Today, it is estimated that as many as ten million of Americans suffer from fibromyalgia; even if they aren’t officially diagnosed with it (the number of Americans officially diagnosed with fibromyalgia is probably much closer to five million).
People are far more likely to develop fibromyalgia if they have a family history of fibromyalgia. For example, someone whose grandparent suffered from fibromyalgia, or even a great-grandparent or a more distant relative, is more likely to develop fibromyalgia versus a person who comes from a family with no history of fibromyalgia whatsoever.
We don’t yet know if fibromyalgia is a genetic disease, but hopefully new scientific and medical research will yield the answer to that sometime soon.
Fibromyalgia mostly develops in middle aged people, even though young adults, teenagers, and even little children have been known to develop it too. Between the two genders, women are far more likely to develop fibromyalgia than men.
Today, it is estimated that more than eighty percent of all fibromyalgia sufferers are women, an astonishing figure. Why are the numbers so lopsided? Just like how we don’t know if fibromyalgia is a genetic disease, we also don’t know the reasons why women are the primary sufferers of fibromyalgia.
For this article, we will discuss the primary symptoms of fibromyalgia in women, and as we shall see, many of the symptoms of fibromyalgia that women suffer from are some of the most common symptoms of fibromyalgia all together.
The Pain of Fibromyalgia
Fibromyalgia is distinctive from other types of similar disorders because the pain is very different. The pain begins very dull and not very noticeable, but is chronic all throughout the body and gradually gets much worse over time without proper treatment. Eventually, it may get to the point where your ability to move is hindered, and your performance at work could suffer.
Many people who suffer from fibromyalgia report being in bed for most of the day. Not only that, but fibromyalgia sufferers also have great difficulty sleeping and feel very fatigued during the day. They also suffer from anxiety and mood swings, and in extreme cases, depression.
The Tender Points of Fibromyalgia
One of the simplest ways to tell if you have fibromyalgia in the first place is to check the ‘pressure points’ throughout your body. There are eighteen pressure points throughout the body that send a sharp, shooting pain throughout the body when pressure is applied to them. If a person feels this kind of pain in eleven out of these eighteen pressure points, then chances are very high that they have fibromyalgia. These pressure points include the back of the head, the knees, the sides of the hips, the upper part of the buttocks, the chest, elbows, neck, shoulders, and between the shoulders.
Another very common symptom of fibromyalgia is fatigue. Not only do people with fibromyalgia find it very difficult to sleep, but they feel very tired throughout the day. Sometimes all it takes is the chronic pain alone of fibromyalgia to make you stay awake all night, or wake up at various points throughout the night.
This fatigue, combined with the chronic pain, is what inhibits a person’s ability to think and comprehend things, affecting their driving skill on the road or their performance at work. Not to mention, but a lack of sleep is only bound to make the pain feel worse. All in all, fatigue is a major symptom of fibromyalgia.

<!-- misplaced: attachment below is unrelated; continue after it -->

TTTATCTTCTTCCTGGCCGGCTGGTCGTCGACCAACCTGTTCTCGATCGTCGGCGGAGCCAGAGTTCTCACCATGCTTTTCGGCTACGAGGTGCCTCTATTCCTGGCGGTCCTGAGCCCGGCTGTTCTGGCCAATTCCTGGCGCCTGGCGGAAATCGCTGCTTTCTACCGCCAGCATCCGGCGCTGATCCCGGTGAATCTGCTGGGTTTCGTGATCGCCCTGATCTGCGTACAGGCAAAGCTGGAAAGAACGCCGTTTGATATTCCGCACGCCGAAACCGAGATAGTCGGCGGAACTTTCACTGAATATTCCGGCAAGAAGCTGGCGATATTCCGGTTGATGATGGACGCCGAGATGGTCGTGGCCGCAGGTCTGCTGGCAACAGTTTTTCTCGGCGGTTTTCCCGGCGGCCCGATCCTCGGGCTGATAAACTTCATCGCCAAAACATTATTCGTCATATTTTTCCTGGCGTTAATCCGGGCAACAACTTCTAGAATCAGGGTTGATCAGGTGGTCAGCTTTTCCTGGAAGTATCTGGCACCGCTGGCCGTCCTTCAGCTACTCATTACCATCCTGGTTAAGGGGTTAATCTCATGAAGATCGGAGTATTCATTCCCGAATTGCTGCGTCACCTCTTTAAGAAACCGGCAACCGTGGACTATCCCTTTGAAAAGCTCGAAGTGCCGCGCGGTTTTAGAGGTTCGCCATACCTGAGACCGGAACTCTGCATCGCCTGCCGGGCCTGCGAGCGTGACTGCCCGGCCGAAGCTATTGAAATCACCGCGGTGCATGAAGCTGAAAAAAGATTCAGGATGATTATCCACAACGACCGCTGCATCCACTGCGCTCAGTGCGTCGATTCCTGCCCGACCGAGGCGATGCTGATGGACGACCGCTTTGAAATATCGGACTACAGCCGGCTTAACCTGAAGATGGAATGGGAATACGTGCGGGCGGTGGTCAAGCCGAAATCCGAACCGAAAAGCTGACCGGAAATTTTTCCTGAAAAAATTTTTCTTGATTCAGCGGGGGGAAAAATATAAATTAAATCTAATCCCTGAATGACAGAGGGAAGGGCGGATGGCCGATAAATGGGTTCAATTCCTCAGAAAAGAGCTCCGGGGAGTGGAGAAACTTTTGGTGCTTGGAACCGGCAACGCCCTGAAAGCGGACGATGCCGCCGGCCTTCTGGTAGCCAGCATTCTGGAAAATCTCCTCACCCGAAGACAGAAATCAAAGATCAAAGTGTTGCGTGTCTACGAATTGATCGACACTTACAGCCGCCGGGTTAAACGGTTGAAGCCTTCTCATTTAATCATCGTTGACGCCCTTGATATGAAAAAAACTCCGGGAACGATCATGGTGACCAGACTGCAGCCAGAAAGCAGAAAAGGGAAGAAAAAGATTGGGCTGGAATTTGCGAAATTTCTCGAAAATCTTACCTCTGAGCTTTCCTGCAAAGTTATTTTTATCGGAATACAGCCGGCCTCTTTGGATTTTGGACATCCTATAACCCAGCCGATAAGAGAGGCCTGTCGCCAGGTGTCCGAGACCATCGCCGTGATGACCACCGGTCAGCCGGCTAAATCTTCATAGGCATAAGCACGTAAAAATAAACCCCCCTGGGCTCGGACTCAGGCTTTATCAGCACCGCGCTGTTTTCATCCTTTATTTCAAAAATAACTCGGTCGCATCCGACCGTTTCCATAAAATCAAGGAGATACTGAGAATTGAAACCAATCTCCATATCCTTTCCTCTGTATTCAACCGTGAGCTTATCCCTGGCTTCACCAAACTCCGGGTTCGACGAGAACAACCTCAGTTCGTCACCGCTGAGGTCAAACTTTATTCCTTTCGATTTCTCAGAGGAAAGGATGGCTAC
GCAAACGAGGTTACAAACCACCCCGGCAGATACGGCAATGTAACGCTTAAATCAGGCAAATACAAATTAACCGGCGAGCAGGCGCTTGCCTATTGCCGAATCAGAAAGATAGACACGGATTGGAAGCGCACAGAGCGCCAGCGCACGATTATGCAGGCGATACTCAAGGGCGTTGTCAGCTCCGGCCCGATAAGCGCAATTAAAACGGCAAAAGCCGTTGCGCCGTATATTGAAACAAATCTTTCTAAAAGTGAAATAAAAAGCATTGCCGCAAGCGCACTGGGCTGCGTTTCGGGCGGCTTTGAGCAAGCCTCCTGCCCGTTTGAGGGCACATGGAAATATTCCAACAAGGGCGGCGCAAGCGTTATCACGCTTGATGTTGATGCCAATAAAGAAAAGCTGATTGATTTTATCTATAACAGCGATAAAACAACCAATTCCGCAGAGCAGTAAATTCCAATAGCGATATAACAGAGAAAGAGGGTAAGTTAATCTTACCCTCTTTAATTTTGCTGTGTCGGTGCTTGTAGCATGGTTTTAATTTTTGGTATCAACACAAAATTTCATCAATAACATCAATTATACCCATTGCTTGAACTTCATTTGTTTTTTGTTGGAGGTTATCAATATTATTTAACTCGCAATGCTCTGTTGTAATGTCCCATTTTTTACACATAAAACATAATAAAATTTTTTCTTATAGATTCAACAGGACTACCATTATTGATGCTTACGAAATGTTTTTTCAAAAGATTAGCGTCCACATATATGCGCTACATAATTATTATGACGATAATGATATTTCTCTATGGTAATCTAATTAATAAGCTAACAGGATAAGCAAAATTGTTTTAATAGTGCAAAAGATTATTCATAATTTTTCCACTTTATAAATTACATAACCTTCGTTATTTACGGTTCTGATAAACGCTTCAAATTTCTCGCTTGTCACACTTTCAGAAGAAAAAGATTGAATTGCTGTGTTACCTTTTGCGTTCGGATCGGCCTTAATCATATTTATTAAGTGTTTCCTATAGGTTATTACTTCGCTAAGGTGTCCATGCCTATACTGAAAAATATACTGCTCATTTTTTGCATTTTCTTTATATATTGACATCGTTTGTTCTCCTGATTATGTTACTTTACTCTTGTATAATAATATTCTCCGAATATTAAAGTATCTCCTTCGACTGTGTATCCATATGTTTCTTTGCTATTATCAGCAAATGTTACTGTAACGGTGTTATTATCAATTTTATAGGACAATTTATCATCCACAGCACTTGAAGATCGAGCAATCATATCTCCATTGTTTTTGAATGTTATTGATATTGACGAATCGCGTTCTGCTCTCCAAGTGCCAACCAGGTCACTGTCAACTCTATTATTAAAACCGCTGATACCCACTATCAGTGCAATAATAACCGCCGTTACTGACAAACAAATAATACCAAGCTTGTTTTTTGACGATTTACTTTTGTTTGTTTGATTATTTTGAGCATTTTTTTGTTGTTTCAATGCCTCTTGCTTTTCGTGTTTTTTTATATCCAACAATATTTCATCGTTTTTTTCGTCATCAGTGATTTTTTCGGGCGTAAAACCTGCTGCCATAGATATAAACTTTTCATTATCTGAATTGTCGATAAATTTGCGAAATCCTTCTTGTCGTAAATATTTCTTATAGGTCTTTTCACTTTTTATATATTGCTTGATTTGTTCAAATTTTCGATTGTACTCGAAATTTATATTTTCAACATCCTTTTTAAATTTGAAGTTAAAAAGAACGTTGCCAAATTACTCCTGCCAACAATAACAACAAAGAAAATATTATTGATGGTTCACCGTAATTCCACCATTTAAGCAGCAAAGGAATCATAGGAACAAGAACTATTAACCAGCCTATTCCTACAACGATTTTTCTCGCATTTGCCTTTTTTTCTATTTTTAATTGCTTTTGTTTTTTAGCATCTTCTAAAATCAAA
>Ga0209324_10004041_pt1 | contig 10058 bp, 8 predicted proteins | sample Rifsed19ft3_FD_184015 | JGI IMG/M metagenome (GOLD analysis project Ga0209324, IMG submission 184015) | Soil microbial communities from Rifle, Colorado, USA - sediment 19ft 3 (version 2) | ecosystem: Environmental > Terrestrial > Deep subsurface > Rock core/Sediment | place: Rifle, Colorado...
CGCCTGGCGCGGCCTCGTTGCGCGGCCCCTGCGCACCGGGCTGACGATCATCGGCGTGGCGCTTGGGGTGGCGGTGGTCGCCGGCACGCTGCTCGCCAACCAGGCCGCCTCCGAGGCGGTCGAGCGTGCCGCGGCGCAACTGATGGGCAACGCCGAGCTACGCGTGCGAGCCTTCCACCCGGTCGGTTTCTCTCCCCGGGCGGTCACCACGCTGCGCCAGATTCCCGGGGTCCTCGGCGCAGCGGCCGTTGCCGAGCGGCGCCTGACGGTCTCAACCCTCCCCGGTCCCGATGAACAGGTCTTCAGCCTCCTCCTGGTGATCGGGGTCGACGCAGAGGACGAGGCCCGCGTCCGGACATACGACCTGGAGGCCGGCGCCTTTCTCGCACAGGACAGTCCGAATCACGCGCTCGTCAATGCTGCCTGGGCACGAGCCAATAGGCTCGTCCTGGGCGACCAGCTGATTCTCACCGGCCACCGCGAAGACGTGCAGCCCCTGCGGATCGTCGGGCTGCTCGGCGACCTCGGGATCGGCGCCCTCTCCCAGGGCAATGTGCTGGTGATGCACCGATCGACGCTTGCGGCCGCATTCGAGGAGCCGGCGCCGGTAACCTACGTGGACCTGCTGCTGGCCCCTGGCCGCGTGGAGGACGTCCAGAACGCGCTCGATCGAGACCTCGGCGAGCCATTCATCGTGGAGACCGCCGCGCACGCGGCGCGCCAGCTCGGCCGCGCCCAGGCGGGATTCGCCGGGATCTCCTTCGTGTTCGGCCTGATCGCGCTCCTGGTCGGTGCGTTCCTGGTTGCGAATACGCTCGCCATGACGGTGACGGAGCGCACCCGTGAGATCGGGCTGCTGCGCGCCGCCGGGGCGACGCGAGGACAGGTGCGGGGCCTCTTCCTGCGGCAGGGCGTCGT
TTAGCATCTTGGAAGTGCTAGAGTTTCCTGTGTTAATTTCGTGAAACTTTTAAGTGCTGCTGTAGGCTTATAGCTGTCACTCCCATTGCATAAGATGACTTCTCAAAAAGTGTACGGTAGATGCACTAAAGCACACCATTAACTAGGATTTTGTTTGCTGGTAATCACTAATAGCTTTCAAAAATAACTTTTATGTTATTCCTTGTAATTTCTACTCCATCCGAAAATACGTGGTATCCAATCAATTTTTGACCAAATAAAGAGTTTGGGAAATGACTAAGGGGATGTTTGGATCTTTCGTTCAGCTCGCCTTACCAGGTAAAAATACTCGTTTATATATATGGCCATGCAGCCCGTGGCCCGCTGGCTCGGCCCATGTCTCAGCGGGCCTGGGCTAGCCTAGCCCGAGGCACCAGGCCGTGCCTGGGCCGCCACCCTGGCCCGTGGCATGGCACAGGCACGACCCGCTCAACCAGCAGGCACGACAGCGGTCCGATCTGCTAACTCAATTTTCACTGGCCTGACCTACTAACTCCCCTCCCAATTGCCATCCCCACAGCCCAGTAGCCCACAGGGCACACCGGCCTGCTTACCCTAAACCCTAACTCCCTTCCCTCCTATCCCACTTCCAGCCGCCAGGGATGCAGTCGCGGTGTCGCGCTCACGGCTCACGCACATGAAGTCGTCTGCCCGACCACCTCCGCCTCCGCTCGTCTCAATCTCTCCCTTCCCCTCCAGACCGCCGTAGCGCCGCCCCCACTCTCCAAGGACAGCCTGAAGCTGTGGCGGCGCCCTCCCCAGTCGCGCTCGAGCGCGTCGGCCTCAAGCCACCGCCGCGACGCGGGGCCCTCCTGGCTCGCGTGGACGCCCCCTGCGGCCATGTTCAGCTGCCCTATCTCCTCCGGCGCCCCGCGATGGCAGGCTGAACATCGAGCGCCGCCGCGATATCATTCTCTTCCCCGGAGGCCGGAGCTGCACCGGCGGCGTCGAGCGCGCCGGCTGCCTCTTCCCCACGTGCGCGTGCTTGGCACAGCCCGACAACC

As we have just previously mentioned, fatigue can lead to a difficult in focusing on everyday tasks. But if this persists, it can lead to worse problems such as having a difficulty remembering something just from the previous day, getting confused from what you read or hear, or even speaking mixed up words.
Not to mention the chronic pain that goes on throughout the body, but most women who suffer from fibromyalgia also have to endure consistent migraine headaches. Migraine headaches can cause stomach aches, nausea, vomiting, and light flashes. Currently, scientists and medical researchers are conducting tests to find out more about the relation between headaches and fibromyalgia, but for now, the reason why people with fibromyalgia are more likely to develop migraine headaches on a regular basis over people who don’t have fibromyalgia remains unclear.
Painful Menstrual Periods
In women, menstrual periods can be very painful with fibromyalgia, and can develop a condition called endometriosis, where tissue that only grows in the uterus also grows in other areas in the pelvis. Endometriosis can cause even more painful periods than fibromyalgia.
Women with fibromyalgia also may experience bad bladder problems. Studies have compared men who have fibromyalgia with women who have fibromyalgia and have come to the conclusion that women with fibromyalgia are exponentially more likely to have bladder problems than men. Women who suffer from bladder problems may have heightened diarrhea and feel constipated, bloated, and stomach cramps.
Restless Legs Syndrome
Women who suffer from fibromyalgia get a strange feeling in their legs that cause them to wake up at irregular intervals throughout the night. This is called restless legs syndrome, and is far more likely to develop in anyone who has fibromyalgia versus people who don’t. Roughly one third of all fibromyalgia sufferers simultaneously have to suffer restless legs syndrome. Restless legs syndrome can also contribute to sleepiness and fatigue throughout the day.
The last fibromyalgia symptom for women that we will talk about here is developing sensitive skin. You’ll find yourself much more sensitive to the temperature, so maybe if the temperature in the summer time is at ninety degrees and drops to seventy five over the next few days, you could develop goose bumps. You’ll also feel much more sensitive to touching everyday things, and might feel pain in the skin more easily.